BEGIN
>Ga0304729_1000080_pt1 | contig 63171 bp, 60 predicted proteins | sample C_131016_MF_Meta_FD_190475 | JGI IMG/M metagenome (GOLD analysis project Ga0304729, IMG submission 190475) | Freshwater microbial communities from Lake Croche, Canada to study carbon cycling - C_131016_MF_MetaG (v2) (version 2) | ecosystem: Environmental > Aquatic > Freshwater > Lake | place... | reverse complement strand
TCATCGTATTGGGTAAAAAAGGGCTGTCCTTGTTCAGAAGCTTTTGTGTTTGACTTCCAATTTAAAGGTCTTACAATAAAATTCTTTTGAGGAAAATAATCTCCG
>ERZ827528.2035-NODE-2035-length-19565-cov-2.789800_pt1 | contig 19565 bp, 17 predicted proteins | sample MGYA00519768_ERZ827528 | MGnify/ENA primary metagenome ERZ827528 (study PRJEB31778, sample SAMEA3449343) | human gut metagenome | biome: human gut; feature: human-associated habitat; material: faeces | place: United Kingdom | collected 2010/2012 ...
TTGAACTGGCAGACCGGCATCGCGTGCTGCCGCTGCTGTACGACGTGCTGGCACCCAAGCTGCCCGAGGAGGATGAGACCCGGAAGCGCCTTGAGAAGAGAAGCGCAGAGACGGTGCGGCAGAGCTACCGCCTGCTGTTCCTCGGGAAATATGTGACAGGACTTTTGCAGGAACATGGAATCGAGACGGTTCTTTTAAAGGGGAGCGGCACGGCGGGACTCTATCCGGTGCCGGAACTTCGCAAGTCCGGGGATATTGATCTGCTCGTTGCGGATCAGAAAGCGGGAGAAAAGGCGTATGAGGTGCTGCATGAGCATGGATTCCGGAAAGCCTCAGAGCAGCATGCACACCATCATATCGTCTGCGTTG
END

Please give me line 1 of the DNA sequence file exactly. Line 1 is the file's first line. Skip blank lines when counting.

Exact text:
>Ga0304729_1000080_pt1 | contig 63171 bp, 60 predicted proteins | sample C_131016_MF_Meta_FD_190475 | JGI IMG/M metagenome (GOLD analysis project Ga0304729, IMG submission 190475) | Freshwater microbial communities from Lake Croche, Canada to study carbon cycling - C_131016_MF_MetaG (v2) (version 2) | ecosystem: Environmental > Aquatic > Freshwater > Lake | place... | reverse complement strand